Let’s look at the Java EE REST endpoint:

It uses standard JAX-RS annotation to convert a POJO into a REST endpoint. Couchbase Java API provide a fluent API and used N1QL statement to query the documents and return the results. The N1QL statement returns the first 10 elements from the query result. Learn more about N1QL syntax in this interactive tutorial.

Database abstraction is defined as:

This is a singleton EJB that is eagerly initialized. It uses Couchbase Java SDK to connect to Couchbase. Database endpoint can be specified using the COUCHBASE_URI environment variable.

Next up is pom.xml for configuring the WildFly Swarm and Couchbase Java Client:

It uses WildFly Swarm “bill of materials” to pull in all the dependencies. Only the specific dependencies needed for the build are specified in <dependencies>. These are then packaged in the “fat jar”.

WildFly Swarm Maven plugin is used to package and run the application:

COUCHBASE_URI is used to read the host of where Couchbase database server is running.

Run Couchbase Server

Run the Couchbase server using Docker for Mac:

The arungupta/couchbase is built upon the standard Couchbase image and uses Couchbase REST API to configure the server.

Wait for a couple of minutes for the sample bucket to be populated with the JSON documents.

Invoke the Couchbase CLI tool cbq create a primary index on the sample bucket:

This will show the output as:

This output shows that result of creating index was successful.

One of the advantages of running Docker for Mac is that all the containers are accessible at localhost. This means Couchbase Web Console can be accessed at localhost:8091.

couchbase-web-console-docker-mac-wildfly-swarm-microsoervice

This screen ensures that Couchbase is configured  correctly.

Run WildFly Swarm Microservice

 

Package and run the self-contained microservice as:

If Couchbase is running on a different host, then the command will change to:

It shows the output as:

Now the application can be accessed as:

And a formatted output looks like:

So you built a simple microservice using WildFly Swarm accessing a Couchbase database running as a Docker container.

Now, ideally this WildFly Swarm service should be packaged as a Docker image and then that Docker image would serve as the service. A Maven profile with the name docker is already added to pom.xml but issue #3 is making that scenario fail.

Microservices References

Source: blog.couchbase.com/2016/june/microservices-wildfly-swarm-docker-couchbase

Docker Machine, Swarm and Compose for multi-container and multi-host applications with Couchbase and WildFly

This blog will explain how to create multi-container application deployed on multiple hosts using Docker. This will be achieved using Docker Machine, Swarm and Compose.

Yes, all three tools together makes this blog that much more interesting!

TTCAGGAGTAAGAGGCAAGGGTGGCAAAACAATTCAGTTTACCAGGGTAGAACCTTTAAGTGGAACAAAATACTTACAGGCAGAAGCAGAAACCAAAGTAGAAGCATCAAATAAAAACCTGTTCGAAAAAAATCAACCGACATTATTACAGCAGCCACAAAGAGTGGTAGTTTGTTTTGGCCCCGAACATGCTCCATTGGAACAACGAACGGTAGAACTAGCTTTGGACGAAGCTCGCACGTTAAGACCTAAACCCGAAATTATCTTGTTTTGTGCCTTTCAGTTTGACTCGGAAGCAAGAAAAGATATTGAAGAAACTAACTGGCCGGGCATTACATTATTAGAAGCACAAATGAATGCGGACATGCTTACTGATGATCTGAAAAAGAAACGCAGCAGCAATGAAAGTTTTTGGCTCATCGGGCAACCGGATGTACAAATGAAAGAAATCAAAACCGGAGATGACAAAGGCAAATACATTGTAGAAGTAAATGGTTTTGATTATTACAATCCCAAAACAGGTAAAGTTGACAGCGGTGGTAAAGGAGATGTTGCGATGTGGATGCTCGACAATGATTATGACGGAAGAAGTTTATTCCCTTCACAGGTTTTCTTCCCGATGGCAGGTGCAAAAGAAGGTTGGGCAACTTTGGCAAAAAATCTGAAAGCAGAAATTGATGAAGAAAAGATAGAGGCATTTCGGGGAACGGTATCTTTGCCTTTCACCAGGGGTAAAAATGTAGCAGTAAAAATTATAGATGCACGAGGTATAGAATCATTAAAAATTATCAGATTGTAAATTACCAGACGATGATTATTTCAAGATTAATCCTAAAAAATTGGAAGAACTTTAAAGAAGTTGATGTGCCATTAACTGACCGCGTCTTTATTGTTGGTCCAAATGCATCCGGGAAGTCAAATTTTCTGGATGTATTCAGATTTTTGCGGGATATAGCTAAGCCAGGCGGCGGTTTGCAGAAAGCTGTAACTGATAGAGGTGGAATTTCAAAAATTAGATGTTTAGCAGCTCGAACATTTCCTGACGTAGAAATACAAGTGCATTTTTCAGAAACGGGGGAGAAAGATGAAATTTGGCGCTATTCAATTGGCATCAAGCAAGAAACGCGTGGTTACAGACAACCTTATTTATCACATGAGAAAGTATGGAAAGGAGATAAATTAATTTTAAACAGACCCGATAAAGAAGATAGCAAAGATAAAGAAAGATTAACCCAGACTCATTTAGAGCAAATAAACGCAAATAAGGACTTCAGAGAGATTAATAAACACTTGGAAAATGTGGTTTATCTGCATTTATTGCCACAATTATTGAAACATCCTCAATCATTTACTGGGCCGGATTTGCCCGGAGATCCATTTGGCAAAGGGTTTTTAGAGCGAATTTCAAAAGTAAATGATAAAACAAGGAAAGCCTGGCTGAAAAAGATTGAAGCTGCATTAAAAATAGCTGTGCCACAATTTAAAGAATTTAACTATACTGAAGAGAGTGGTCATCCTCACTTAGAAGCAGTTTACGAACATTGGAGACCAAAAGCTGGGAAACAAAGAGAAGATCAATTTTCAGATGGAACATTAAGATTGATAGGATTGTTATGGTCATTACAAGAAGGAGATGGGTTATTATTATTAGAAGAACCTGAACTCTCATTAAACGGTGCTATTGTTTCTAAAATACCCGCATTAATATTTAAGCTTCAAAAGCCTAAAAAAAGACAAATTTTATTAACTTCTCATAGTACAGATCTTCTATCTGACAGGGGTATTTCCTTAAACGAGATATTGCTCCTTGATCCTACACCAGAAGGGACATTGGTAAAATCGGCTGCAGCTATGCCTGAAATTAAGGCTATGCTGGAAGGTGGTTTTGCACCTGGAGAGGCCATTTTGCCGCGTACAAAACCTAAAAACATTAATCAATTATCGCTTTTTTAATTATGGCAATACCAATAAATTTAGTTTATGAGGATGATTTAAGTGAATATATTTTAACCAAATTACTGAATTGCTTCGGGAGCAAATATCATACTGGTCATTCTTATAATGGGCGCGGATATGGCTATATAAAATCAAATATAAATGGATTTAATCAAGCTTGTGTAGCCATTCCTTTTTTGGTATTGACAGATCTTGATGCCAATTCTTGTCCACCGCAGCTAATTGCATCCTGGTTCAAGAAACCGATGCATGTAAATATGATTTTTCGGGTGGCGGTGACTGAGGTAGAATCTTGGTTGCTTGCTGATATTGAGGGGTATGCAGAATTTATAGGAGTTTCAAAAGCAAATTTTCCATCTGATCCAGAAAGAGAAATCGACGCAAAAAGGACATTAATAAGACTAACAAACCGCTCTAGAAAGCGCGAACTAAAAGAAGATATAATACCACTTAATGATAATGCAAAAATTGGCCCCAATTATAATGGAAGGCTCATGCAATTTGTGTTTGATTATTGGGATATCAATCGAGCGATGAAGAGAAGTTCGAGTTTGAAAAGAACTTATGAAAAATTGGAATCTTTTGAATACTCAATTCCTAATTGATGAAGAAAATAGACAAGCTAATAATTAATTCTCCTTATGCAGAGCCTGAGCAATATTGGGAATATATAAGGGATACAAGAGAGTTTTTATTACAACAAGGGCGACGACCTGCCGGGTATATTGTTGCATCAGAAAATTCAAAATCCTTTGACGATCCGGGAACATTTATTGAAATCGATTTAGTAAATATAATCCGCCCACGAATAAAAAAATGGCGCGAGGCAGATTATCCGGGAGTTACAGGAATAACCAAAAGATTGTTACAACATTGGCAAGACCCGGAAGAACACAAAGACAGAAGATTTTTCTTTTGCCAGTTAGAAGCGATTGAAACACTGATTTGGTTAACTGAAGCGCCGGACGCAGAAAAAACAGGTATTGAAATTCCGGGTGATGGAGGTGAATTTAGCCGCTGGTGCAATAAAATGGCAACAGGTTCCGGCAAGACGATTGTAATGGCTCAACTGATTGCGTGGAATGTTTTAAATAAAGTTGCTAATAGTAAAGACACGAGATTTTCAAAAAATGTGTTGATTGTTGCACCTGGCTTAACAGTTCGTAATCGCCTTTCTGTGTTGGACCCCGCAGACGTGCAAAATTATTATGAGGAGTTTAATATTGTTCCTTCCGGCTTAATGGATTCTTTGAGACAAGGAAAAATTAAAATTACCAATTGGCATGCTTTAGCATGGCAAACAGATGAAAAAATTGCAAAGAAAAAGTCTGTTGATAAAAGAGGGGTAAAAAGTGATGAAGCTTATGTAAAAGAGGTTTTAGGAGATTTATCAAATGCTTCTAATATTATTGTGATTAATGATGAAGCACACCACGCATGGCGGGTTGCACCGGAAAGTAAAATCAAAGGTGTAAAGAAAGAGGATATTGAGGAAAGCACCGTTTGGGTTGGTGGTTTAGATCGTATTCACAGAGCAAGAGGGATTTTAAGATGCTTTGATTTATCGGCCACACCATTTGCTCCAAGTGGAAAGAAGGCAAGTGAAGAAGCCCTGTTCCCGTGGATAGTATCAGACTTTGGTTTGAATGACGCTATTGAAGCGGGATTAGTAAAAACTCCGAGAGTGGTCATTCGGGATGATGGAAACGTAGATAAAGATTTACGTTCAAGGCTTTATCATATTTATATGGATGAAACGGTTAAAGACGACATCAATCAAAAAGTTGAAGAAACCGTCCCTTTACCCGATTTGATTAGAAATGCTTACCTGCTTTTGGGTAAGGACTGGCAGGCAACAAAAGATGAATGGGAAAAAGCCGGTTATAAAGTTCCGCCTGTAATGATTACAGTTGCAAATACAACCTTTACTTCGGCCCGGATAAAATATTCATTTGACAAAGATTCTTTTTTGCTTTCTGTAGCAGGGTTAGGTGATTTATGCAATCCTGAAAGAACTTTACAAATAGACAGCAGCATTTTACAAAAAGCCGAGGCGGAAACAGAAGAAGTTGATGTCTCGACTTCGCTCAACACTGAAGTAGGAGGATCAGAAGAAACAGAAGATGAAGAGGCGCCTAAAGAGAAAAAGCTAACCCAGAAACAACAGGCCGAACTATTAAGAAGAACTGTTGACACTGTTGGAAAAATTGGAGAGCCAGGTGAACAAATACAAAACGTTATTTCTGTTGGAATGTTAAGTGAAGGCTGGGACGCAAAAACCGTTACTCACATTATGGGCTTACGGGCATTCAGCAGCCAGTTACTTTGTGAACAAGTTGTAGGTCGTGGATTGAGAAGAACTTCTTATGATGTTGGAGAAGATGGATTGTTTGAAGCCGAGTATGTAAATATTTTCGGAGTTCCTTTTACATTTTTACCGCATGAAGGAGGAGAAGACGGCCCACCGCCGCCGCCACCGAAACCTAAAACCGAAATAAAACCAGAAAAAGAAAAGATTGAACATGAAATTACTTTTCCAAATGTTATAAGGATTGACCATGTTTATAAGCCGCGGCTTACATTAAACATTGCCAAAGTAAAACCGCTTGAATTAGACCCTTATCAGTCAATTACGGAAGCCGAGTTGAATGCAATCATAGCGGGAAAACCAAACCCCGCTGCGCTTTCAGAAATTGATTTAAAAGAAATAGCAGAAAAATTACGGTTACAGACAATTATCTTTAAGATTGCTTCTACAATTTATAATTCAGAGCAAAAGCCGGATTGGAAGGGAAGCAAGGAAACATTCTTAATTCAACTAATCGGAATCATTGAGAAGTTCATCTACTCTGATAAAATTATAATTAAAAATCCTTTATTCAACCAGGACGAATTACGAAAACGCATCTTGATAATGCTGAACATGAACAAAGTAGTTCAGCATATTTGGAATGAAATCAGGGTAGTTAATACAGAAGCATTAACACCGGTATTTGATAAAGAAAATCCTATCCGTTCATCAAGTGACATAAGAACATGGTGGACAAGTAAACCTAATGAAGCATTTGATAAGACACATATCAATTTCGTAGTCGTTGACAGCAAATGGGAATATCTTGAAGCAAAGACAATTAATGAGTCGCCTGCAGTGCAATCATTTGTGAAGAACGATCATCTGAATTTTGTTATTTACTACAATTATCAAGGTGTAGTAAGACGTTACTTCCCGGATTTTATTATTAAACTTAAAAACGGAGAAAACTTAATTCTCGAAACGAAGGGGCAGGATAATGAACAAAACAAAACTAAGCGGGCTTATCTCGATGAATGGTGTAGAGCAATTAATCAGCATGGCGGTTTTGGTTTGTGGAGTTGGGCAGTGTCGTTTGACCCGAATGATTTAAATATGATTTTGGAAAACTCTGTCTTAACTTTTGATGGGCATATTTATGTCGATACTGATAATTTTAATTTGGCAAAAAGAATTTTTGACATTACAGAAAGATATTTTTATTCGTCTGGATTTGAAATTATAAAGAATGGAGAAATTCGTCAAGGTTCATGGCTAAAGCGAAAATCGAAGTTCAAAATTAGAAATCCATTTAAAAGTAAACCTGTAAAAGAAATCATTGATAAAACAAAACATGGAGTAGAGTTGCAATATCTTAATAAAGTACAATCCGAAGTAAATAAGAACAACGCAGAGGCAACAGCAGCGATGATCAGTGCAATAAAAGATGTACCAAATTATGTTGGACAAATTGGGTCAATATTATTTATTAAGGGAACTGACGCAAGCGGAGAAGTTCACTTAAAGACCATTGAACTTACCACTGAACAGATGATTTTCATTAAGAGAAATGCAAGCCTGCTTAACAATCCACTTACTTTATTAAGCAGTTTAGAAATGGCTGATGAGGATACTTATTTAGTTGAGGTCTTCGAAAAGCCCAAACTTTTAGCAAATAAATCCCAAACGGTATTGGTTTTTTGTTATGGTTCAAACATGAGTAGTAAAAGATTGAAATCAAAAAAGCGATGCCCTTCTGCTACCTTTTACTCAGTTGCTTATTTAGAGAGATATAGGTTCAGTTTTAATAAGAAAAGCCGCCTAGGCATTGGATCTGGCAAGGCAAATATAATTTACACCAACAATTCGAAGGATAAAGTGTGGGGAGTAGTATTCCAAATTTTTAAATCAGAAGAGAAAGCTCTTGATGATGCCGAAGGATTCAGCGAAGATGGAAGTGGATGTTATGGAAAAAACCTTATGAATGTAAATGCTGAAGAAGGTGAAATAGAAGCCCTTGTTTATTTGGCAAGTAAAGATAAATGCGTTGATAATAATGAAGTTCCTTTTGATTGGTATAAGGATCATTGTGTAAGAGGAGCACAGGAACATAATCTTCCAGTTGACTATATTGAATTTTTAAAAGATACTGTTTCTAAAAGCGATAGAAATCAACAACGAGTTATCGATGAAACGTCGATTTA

Docker Swarm Machine Compose

The diagram explains the key components:

  • Docker Machine is used to provision multiple Docker hosts
  • Docker Swarm will be used to create a multi-host cluster
  • Each node in Docker Swarm cluster is registered/discovered using Consul
  • Multi-container application will be deployed using Docker Compose
  • WildFly and Couchbase are provisioned on different hosts
  • Docker multi-host networking is used for WildFly and Couchbase to communicate

In addition, Maven is used to configure Couchbase and deploy application to WildFly.

Latest instructions at Docker for Java Developers.

No story, just pure code, lets do it!

Create Discovery Service using Docker Machine

  1. Create a Machine that will host discovery service:
  2. Connect to this Machine:
  3. Run Consul service using the following Compose file:
    This Compose file is available at https://github.com/arun-gupta/docker-images/blob/master/consul/docker-compose.yml.
    Started container can be verified as:

Create Docker Swarm Cluster using Docker Machine

Swarm is fully integrated with Machine, and so is the easiest way to get started.

  1. Create a Swarm Master and point to the Consul discovery service:
    Few options to look here:

    1. --swarm configures the Machine with Swarm
    2. --swarm-master configures the created Machine to be Swarm master
    3. --swarm-discovery defines address of the discovery service
    4. --cluster-advertise advertise the machine on the network
    5. --cluster-store designate a distributed k/v storage backend for the cluster
    6. --virtualbox-disk-size sets the disk size for the created Machine to 5GB. This is required so that WildFly and Couchbase image can be downloaded on any of the nodes.
  2. Find some information about this machine:
    Note that the disk size is 5GB.
  3. Connect to the master by using the command:
  4. Find some information about the cluster:
  5. Create a new Machine to join this cluster:
    Notice no --swarm-master is specified in this command. This ensure that the created Machines are worker nodes.